10 Tips for Good Meeting Agendas + Free Agenda Template

Agendas are essential for meetings. Agendas are essential for project communication. They help people understand why they are attending a meeting and what they should do.
Agendas and minutes go hand-in-hand. The agenda ensures that the meeting begins on a positive note. The minutes ensure that everything is documented and concluded effectively at the end.
This article focuses on creating agendas that work. Here are 10 tips to help you write good minutes when planning what will happen next.
Here, we will be discussing how to create a meeting schedule and some tips for creating a great agenda. The template below is also available for free.

1. Create a standard meeting agenda
2. Ask for feedback from the team
3. Begin with apologies
4. Always include AOB
5. Confirm the next meeting
6. Send the agenda in advance
7. Include details of the meeting on the agenda
8. Get ideas for timing
9. Let people know if you are leading a topic
10. Make a plan
A meeting agenda template
What format should meeting agendas take?
Three ways to communicate at work without meeting
A visual guide to meeting agendas that actually work

1. Create a standard meeting agenda
An example meeting agenda might include:
We are sorry, but we will be back to you shortly.
Review of actions taken since the last meeting
Check out the progress updates and upcoming milestones
Budget update
Confirmation of when people will be out of the office over the next few weeks
Other matters (this is a general bucket item for any matter that has been brought up since the last meeting).
Any Other Business (AOB). More information on this later.

You can include an item in formal meetings that is approval of the minutes from the previous meeting.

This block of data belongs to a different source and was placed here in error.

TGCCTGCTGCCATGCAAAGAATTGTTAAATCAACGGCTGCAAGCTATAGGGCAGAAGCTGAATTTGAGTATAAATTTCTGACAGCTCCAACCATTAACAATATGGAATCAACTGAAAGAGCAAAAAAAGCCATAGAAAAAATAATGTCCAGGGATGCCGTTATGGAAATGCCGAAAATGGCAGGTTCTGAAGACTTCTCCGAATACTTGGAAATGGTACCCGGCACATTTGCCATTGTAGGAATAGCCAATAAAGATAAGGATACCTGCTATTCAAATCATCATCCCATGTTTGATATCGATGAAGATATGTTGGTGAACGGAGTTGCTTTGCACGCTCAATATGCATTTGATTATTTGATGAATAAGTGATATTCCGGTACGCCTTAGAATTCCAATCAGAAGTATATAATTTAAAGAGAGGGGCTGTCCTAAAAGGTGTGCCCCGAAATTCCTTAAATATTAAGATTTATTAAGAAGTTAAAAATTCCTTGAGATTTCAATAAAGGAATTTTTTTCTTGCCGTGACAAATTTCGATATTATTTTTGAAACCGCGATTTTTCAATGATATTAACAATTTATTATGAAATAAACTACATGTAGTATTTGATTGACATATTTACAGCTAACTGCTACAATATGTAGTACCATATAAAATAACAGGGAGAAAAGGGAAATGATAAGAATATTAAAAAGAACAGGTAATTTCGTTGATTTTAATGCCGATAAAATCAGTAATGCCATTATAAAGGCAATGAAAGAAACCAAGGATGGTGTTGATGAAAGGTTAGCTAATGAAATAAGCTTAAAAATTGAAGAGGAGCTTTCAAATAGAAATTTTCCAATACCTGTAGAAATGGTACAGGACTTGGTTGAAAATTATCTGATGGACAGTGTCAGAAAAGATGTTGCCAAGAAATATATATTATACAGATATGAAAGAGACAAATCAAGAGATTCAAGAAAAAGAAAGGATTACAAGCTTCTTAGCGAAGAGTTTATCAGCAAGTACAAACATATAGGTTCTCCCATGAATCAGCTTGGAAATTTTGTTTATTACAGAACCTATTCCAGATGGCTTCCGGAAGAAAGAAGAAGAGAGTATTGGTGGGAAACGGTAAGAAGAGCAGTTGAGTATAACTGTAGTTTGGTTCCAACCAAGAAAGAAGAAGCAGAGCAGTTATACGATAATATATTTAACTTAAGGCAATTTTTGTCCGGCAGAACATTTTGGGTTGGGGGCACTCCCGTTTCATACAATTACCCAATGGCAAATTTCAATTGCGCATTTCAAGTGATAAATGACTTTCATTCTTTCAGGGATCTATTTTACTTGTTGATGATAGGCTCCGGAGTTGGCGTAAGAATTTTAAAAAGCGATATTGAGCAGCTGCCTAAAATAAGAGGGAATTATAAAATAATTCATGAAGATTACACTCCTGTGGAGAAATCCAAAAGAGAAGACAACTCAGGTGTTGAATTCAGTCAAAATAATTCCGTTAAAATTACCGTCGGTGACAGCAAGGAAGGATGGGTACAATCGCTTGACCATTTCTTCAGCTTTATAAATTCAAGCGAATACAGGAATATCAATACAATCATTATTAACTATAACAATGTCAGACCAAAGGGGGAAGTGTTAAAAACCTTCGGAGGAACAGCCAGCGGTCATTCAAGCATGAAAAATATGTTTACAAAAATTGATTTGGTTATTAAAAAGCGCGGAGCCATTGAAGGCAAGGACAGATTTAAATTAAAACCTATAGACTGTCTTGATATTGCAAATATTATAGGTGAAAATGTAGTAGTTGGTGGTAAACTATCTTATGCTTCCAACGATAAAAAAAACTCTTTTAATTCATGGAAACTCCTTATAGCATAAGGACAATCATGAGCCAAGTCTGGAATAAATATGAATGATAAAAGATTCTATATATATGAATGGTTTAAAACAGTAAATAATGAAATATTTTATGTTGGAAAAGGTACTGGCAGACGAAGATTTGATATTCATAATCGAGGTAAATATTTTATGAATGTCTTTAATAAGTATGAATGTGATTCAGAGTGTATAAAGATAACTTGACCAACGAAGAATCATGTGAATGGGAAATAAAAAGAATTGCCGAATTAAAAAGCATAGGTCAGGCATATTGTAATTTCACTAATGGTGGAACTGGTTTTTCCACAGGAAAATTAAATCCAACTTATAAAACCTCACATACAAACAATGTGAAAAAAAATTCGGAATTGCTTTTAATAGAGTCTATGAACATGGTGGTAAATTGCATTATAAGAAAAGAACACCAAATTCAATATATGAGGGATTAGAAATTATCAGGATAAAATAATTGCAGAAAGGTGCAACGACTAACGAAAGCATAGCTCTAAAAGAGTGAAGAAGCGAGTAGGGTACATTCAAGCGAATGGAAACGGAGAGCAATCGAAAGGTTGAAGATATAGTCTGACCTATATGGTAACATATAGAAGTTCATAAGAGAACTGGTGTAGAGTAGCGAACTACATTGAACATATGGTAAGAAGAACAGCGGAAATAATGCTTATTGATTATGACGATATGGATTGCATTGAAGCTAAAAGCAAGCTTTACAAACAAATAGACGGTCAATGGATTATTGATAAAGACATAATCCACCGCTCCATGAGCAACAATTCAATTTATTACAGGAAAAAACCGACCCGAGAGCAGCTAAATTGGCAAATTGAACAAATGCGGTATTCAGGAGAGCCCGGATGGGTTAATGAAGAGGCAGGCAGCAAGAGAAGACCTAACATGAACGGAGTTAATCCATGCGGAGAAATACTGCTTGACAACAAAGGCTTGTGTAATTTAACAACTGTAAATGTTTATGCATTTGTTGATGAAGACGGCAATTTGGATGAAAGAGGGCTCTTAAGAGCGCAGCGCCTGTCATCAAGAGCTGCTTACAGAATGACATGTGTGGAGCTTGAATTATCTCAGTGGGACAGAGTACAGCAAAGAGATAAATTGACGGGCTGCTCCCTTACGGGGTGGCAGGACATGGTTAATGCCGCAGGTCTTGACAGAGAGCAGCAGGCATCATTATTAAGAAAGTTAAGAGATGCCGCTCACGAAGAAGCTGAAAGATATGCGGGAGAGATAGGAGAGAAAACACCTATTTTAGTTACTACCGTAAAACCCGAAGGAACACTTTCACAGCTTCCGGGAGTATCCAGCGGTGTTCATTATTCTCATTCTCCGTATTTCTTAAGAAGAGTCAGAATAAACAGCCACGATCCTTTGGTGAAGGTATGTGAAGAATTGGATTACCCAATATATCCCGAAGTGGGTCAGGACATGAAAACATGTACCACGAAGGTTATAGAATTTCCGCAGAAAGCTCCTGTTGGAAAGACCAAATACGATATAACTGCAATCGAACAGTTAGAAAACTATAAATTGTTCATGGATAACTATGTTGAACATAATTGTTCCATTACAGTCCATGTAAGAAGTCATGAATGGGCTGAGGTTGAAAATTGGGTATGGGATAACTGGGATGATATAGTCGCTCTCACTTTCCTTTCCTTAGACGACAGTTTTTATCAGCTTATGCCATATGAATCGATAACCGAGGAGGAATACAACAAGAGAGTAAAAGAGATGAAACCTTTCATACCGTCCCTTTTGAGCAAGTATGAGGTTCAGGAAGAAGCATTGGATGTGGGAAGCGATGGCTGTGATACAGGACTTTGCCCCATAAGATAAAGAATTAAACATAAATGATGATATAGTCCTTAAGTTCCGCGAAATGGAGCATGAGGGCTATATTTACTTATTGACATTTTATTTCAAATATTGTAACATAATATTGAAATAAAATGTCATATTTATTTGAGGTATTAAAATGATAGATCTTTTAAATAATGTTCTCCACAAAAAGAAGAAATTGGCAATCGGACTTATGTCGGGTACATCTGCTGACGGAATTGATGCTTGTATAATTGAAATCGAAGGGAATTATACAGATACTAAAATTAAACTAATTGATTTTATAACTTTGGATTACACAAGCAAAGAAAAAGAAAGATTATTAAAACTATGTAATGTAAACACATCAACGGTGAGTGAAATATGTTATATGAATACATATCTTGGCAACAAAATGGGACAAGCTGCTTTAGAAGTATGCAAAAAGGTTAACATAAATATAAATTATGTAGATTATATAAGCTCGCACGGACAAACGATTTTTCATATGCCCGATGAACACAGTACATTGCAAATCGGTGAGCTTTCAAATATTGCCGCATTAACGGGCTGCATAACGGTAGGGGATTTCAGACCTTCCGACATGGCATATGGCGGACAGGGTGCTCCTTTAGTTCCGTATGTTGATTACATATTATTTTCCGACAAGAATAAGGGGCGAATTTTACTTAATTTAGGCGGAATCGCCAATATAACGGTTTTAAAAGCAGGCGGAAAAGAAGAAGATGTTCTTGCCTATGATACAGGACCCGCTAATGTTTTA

Your standard agenda template can include any topic you want to discuss or ask questions about. This will serve as the basis of any agenda you create in the future.
2. Ask for feedback from the team
Before you create an agenda for a meeting, be sure to check in with your team.
It is important to ensure that everyone’s points get covered. Talk to your team members about the topics you want to discuss at the meeting. If some suggestions are not on-topic or take too much time, you may need to cut them down.
Let people know when they can discuss their points with you if you are unable to fit all topics on the agenda. You can either set up a separate meeting or inform them that they will be discussed at the next meeting. This will help people to understand that their points are not forgotten, and will be discussed at the next regular meeting.
Use the suggested agenda topics of the team to fit around your existing agenda items.
3. Begin with apologies
Your meeting agenda should begin with apologies.
It is important to recognize those who aren’t there and to introduce the deputy if they have sent someone. It helps to keep the team focused when there are issues that require the input of someone else.
Your standing agenda template should have ‘Apologies’ as the first item. You can skip it if you don’t use it that day.
4. Always include AOB
This stands for Any Other Business, and should be mentioned at the end. You ask people to go around the table and raise any other points.
AOB is an option that gives people confidence that they will be able to raise additional points that are not covered in the main agenda topics.
Tip: “AOB” doesn’t necessarily have to be written on the agenda. Colin D. Ellis showed me (via the agendas that he produced for our PM Circle group meetings) that writing “One additional thing …”” is more effective. It also reflects more accurately what people said during that time.
5. Confirm the next meeting
It is a good idea, before or after AOB, to include confirmation of the date and time of the next meeting. People can look at their diaries right there.
If you have announcements regarding where the meetin will be held, please let us know.